Grammy-winning cellist in residence February 21-22, 2019

Grammy-winning cellist Arlen Hlusko will be in residence at the Mason Gross school February 21 and 22, 2019, conducting workshops, performing original compositions by Mason Gross student composers, and giving a free public recital.

The Canadian cellist, who won a 2019 Grammy Award for Best Choral Performance and is a recent graduate of the Curtis Institute of Music in Philadelphia, has performed all over the globe, as a soloist and chamber musician, in venues such as Carnegie Hall and Guangzhou Opera House.

While at Rutgers, Hlusko will perform and record student compositions during a closed workshop, and will present a workshop on social media, digital engagement, and freelance career. At 7:30 p.m. Friday, February 22, Hlusko will present a public recital at Mortensen Hall's Shindell Choral Hall, as part of the Mason Gross Presents series. The performance is free; no tickets are required. Guests must register their vehicles here. Hlusko will perform Bach's Cello Suite No. 3 in C Major, Britten's Cello Suite No. 1, Op. 72, and faculty Scott Ordway's Nineteen Movements for Unaccompanied Cello.

Hlusko says she's eager to work with Mason Gross student musicians.

 

"It is such an honor and a joy to work with emerging artists of any age, but especially in college years, because those artists have fully chosen their path and made their own personal commitment to it, perhaps for the first time unbridled by parents’ wishes or teachers’ pressures," she says. "They’re in an exciting phase of their lives where they get to explore the world of art and make it their own as they choose and discover also who they want to be."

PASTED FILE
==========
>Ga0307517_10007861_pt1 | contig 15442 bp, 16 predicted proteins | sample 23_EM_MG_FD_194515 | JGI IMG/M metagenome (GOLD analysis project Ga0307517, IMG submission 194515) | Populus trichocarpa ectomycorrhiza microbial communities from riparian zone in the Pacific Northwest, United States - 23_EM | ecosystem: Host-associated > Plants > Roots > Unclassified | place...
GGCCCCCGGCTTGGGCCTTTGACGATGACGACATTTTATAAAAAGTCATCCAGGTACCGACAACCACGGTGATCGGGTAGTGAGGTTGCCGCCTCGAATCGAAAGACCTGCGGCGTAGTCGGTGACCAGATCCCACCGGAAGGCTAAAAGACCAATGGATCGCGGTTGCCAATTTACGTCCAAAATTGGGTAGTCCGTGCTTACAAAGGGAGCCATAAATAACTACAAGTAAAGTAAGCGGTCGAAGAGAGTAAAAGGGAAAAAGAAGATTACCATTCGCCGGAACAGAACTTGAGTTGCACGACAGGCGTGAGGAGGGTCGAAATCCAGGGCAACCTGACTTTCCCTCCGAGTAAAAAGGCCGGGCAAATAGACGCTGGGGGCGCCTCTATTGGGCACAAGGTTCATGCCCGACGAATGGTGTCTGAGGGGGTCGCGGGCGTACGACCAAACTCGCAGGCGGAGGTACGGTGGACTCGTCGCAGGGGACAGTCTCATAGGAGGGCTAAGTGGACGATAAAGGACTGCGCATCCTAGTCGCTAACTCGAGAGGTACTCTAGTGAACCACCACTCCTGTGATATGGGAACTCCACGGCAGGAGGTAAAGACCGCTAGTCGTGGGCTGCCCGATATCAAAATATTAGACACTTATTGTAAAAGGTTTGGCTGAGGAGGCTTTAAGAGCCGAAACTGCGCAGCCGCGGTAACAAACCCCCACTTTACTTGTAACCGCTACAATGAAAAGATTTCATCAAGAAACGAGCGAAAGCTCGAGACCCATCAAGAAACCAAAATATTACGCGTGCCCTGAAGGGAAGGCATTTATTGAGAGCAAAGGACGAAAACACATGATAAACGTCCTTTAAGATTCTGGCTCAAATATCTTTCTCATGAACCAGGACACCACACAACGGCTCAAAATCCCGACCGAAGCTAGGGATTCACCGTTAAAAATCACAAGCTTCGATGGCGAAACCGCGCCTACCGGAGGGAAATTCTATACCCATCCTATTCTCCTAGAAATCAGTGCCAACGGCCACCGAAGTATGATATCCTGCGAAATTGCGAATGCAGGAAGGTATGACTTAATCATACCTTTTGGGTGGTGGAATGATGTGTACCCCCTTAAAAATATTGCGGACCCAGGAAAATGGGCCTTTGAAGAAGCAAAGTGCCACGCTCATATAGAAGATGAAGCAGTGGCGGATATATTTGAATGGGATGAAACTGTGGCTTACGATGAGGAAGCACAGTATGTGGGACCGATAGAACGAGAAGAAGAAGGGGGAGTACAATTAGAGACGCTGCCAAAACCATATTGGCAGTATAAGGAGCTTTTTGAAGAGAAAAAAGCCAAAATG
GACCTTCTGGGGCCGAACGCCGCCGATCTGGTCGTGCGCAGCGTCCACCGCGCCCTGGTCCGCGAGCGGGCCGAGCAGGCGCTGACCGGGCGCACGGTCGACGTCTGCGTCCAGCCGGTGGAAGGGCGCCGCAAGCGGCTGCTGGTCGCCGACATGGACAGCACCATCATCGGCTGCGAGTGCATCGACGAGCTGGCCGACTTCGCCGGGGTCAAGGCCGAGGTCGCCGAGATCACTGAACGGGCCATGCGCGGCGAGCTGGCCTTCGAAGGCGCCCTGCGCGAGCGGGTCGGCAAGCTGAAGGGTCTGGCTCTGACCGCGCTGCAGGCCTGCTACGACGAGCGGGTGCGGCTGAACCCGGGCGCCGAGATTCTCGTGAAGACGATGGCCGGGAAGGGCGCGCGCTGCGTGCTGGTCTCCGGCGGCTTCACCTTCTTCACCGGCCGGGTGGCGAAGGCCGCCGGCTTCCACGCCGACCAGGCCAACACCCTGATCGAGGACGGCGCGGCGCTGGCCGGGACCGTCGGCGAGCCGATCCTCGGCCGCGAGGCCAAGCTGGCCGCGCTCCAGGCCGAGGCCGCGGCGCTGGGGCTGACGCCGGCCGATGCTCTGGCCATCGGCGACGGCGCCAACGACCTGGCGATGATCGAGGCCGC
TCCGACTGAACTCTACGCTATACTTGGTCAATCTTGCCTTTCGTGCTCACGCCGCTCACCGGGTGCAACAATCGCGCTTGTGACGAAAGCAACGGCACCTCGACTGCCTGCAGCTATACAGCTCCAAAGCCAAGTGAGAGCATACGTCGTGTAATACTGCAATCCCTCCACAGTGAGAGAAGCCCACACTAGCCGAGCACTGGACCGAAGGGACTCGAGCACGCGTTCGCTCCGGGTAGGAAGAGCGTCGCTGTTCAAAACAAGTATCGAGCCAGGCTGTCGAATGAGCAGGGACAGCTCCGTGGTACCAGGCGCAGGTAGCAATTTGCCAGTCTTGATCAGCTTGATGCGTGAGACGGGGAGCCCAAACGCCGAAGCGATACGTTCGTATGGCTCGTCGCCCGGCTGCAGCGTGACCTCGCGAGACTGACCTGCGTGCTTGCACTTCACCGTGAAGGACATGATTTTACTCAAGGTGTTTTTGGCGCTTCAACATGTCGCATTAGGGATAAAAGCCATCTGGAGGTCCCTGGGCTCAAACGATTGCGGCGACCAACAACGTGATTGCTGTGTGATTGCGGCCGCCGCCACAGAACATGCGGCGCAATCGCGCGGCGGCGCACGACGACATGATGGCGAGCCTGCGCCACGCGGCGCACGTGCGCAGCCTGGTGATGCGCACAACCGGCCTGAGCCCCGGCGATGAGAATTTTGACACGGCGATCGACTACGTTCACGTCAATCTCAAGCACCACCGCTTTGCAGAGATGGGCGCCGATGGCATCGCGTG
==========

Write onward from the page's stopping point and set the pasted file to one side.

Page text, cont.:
Here, Hlusko talks about how she fell in love with the cello, the outdoors, and Ordway's work:

Q: Why the cello?

A: The cello was actually not my choice! Music didn’t really exist in our home when I was born. My first experience with music was at the hands of a woman who babysat me when my older brother went to preschool. She is a pianist, and as the story goes, the only time she could get my curious self to sit still was when she played the piano. When she began, I’d race from wherever I was in the house, sit under the piano, and put my hand on it. The cello has such a beautiful vocal quality to its sound; its range is similar to that of a human voice, and something about it makes its sound deeply human and personal to me. Ultimately, I have spent so much of my life searching for my own voice through this beautiful wooden box, that my love for the cello is so intertwined with my own identity and personality; I not only love it, but I can’t really imagine living without it.

Q: What's meaningful about performing new work?

A: It’s often like sharing a whole new language. Sure, many of the notes and techniques may have been used before, but probably not in the same order, with the same sentiment and expression. Scott [Ordway] takes into consideration not only the music itself, but who will be experiencing it and what kind of impact he wants his music to have, making it not only beautiful, but extremely powerful.

Q: You talk a lot about being outside. How does nature feed you?

A: The wild is where I feel most at home, where I can most fully be myself and be free. I see it and hear it in everything that I do, and in music, one of the ways it helps me is that it helps me let go. I spend so much time in the practice room striving for perfection--necessary, but at a certain point, destructive. Taking a break and going outside helps me put things into perspective, and when I come back and try to channel the freedom and ease I feel in nature into the music, it helps the music sing and breathe and flow, and become something greater than notes on a page.

Posted February 2019